When the history of Ireland’s handling of the pandemic is written in years to come, the economic impact and the response of the Government to it will be a key focus.
And central to that analysis will be the role played by, and the effectiveness of, the Pandemic Unemployment Payment or PUP.
Introduced almost overnight in March of 2020, as a country gripped by fear and anxiety stared into its first Covid-19 lockdown, the payment was designed to prevent a massive income shock to the hundreds of thousands of people who lost their jobs in an instant.
At its peak in May of last year, the PUP sustained as many as 605,000 people across all sorts of sectors and in total more than 900,000 have received at least one payment at some point over the last 18 months.
In the intervening period, the cost of the safety net has steadily climbed to over €8.58bn – a huge amount of money by any measure – propelling the budget deficit this year to an expected figure of over €20.3bn.
Little wonder then that the Ministers for Public Expenditure and Finance were keen to have the economy reopen as quickly as possible and the payment wound down, to stem the financial haemorrhage.
In June, the Government’s National Economic Recovery Plan outlined a glide path for the gradual disappearance of the PUP.
It started (after a short delay) in July with its closure to new entrants and will be followed two weeks from now by the ending of payments to those in full-time education and the beginning of a three-stage reduction of rates, until they fall in line with standard job seeker welfare rates in February.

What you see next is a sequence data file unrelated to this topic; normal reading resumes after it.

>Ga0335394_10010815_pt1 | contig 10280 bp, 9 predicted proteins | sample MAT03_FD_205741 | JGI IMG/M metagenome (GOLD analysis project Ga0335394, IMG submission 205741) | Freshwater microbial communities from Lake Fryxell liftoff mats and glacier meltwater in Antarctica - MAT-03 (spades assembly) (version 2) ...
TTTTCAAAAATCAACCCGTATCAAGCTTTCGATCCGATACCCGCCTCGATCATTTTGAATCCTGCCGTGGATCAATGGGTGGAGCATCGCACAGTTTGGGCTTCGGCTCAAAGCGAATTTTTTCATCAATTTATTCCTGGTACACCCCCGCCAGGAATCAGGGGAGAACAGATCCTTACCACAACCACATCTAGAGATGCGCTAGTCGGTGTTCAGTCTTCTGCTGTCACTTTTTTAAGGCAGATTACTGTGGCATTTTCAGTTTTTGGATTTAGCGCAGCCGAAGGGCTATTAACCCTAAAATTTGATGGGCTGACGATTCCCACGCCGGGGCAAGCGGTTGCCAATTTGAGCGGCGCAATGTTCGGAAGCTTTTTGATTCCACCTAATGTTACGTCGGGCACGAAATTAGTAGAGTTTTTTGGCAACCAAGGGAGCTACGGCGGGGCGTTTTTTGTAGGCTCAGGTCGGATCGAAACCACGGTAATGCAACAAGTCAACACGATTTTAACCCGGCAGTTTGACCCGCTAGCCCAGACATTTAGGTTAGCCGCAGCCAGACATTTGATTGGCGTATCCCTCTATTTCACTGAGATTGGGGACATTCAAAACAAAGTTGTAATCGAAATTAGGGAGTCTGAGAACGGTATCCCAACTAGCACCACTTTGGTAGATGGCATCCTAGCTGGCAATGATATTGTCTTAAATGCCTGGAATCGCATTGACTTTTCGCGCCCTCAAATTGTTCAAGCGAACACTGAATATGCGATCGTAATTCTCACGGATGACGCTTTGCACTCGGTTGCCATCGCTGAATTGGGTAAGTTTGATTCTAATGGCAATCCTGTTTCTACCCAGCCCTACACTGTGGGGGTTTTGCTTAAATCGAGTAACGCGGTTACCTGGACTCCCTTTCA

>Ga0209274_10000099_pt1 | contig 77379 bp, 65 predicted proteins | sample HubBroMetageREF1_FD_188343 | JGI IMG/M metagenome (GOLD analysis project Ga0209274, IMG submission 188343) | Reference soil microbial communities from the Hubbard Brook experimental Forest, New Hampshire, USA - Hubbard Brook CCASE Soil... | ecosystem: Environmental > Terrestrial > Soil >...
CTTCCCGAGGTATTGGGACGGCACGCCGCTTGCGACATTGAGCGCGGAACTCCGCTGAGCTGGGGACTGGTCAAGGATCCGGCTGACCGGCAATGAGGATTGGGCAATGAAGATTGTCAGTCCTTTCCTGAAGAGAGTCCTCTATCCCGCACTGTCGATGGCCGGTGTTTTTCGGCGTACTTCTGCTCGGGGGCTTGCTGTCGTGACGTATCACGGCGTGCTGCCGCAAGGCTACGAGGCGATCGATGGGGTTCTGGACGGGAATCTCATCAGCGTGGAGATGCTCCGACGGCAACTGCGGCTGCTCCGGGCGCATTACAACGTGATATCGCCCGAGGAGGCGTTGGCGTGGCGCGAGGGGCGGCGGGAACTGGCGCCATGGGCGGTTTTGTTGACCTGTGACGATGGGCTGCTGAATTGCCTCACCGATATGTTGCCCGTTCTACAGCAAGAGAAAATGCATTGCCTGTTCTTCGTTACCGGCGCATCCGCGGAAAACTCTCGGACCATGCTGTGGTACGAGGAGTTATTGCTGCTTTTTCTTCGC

But in July, the expectation was that come September, the Covid-19 threat would have substantially abated thanks to widespread vaccination take up and the economy would be primed for a full reopening.
Instead, the reality is that new case numbers are running at around 2,000 a day and the current Delta variant wave is not expected to peak until the middle of September or perhaps later.
The result is that the Government is likely to have to employ a more cautious and gradual approach to full reopening the outstanding sectors that remain partially or substantially closed.
Of these there are many – capacity in pubs and restaurants is limited, nightclubs remain shuttered, aviation and ferry operations remain a small fraction of pre-pandemic levels, the events and live entertainment sector is largely on ice, some tourist providers are operating with lower numbers of visitors – the list is long.
Many people, therefore, remain out of work, and the numbers exiting the Pandemic Unemployment Payment have slowed down over the past fortnight.
This week there were still 150,000 people in receipt of the PUP.
That was down just under 4,000 on a week earlier, when a similar number also signed off and went back to work – a clear indication the rate of reduction is stalling.
With so many people still out of work (remember there were also 184,000 other people on the Live Register at the end of last month), the Government faces a dilemma.
Proceed with plans to wind down the payment? Or provide a further reprieve for recipients in the sectors still under restrictions?
The chorus of calls from the opposition and unions for rates to be maintained as they are, rather than being cut from 7 September, is growing.
In the last week the Irish Congress of Trade Unions told the Taoiseach that it was its “strong contention that those workers in sectors as yet not operational due to ongoing Covid-19 restrictions should not be denied full PUP payments as the prevailing circumstances continue to be outside of their control.”